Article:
A radar survey of M- and X-class asteroids II. Summary and synthesis

Michael K. Shepard, Beth Ellen Clark, Maureen Ockert-Bell, Michael C. Nolan, Ellen S. Howell, Christopher Magri, Jon D. Giorgini, Lance A.M. Benner, Steven J. Ostro, Alan W. Harris, Brian D. Warner, Robert D. Stephens, Michael Mueller

Research output: Contribution to journalArticlepeer-review

70 Scopus citations


Using the S-band radar at Arecibo Observatory, we observed six new M-class main-belt asteroids (MBAs), and re-observed one, bringing the total number of Tholen M-class asteroids observed with radar to 19. The mean radar albedo for all our targets is σ̂OC=0.28±0.13, significantly higher than the mean radar albedo of every other class (Magri, C., Nolan, M.C., Ostro, S.J., Giorgini, J.D. [2007]. Icarus 186, 126-151). Seven of these objects (Asteroids 16 Psyche, 129 Antigone, 216 Kleopatra, 347 Pariana, 758 Mancunia, 779 Nina, 785 Zwetana) have radar albedos indicative of a very high metal content (meanσ̂OC=0.41±0.13), and consistent with a remnant iron/nickel core interpretation (irons) or exotic high metal meteorite types such as CB. We propose designating these high radar albedo objects as Mm. Two asteroids, 110 Lydia and 678 Fredegundis, have more moderate radar albedos (meanσ̂OC=0.22), but exhibit high values (σ̂OC~0.35) at some rotation phases suggesting a significant metal content. The remaining 10 objects have moderate radar albedos (σ̂OC=0.20±0.06) at all rotation phases. Most of our targets have visible/near-infrared spectra (Hardersen, P.S., Gaffey, M.J., Abell, P.A. [2005]. Icarus 175, 141-158; Fornasier, S., Clark, B.E., Dotto, E., Migliorini, A., Ockert-Bell, M., Barucci, M.A. [2009]. Icarus, submitted for publication) that indicate the presence of at least some silicate phases. All of the non-Mm asteroids show a positive correlation between visual and radar albedo but the reasons for this are not clear. All of the higher radar albedo targets (the 7. Mm asteroids, Lydia, and Fredegundis) show moderate to large variations in radar albedo with rotation phase. We suggest that their high radar reflectivity exaggerates irregularities in the asteroid shape to cause this behavior. One-third of our targets show evidence for asteroid-scale concavities or bifurcation. Based on all the evidence available, we suggest that most Tholen M-class asteroids are not remnant iron cores or enstatite chondrites, but rather collisional composites of silicates and irons with compositions more analogous to stony-iron meteorites and high-iron carbonaceous chondrites.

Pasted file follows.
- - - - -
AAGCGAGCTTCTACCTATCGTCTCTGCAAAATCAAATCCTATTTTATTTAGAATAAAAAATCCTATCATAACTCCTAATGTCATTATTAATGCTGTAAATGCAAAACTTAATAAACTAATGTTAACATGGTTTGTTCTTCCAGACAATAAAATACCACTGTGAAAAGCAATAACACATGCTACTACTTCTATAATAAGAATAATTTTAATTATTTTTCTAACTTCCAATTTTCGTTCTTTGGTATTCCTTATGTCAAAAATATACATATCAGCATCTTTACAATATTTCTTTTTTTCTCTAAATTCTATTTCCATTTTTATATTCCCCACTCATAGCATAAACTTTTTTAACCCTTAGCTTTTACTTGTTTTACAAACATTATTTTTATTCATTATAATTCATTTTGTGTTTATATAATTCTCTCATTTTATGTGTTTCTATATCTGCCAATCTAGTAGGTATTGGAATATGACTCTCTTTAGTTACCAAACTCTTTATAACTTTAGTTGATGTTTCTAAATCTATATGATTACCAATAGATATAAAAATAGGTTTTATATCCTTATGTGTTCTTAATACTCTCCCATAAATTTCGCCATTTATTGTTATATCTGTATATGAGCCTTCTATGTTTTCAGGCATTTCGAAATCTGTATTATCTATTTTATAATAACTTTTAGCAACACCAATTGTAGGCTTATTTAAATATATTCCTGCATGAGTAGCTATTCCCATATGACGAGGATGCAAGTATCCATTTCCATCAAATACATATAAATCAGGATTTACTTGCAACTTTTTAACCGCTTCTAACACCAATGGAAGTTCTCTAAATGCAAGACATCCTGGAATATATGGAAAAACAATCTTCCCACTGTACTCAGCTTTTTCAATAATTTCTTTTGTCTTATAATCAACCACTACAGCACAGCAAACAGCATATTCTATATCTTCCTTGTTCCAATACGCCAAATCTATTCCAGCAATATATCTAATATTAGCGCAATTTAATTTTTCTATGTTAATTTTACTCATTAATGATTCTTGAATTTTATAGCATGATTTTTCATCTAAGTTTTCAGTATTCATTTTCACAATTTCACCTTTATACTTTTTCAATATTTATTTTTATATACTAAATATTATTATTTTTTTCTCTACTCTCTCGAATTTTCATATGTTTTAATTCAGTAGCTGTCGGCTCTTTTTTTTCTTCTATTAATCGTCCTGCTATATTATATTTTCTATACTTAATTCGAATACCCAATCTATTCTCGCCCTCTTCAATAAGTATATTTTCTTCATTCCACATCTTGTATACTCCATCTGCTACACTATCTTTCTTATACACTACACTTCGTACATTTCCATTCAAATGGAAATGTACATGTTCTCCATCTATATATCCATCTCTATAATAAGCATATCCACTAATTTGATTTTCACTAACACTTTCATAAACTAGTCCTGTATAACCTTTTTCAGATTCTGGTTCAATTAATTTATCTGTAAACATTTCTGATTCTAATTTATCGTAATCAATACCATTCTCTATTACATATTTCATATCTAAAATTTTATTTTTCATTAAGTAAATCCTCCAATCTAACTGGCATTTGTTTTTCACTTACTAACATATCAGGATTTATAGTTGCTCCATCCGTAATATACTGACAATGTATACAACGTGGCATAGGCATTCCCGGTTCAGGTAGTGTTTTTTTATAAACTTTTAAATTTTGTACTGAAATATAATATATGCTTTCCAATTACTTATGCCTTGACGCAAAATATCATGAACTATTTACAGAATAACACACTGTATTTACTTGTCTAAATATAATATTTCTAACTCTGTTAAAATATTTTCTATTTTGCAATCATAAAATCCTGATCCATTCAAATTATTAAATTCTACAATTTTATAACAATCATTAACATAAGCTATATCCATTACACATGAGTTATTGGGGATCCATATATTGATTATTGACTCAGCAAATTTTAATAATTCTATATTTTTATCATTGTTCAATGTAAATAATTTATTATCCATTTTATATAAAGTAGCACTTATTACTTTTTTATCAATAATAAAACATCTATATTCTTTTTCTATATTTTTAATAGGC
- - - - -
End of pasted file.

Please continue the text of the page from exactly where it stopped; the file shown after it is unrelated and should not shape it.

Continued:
Original languageEnglish (US)
Pages (from-to)221-237
Number of pages17
Issue number1
StatePublished - Jul 2010
Externally publishedYes


  • Asteroids
  • Asteroids, Composition

ASJC Scopus subject areas

  • Astronomy and Astrophysics
  • Space and Planetary Science


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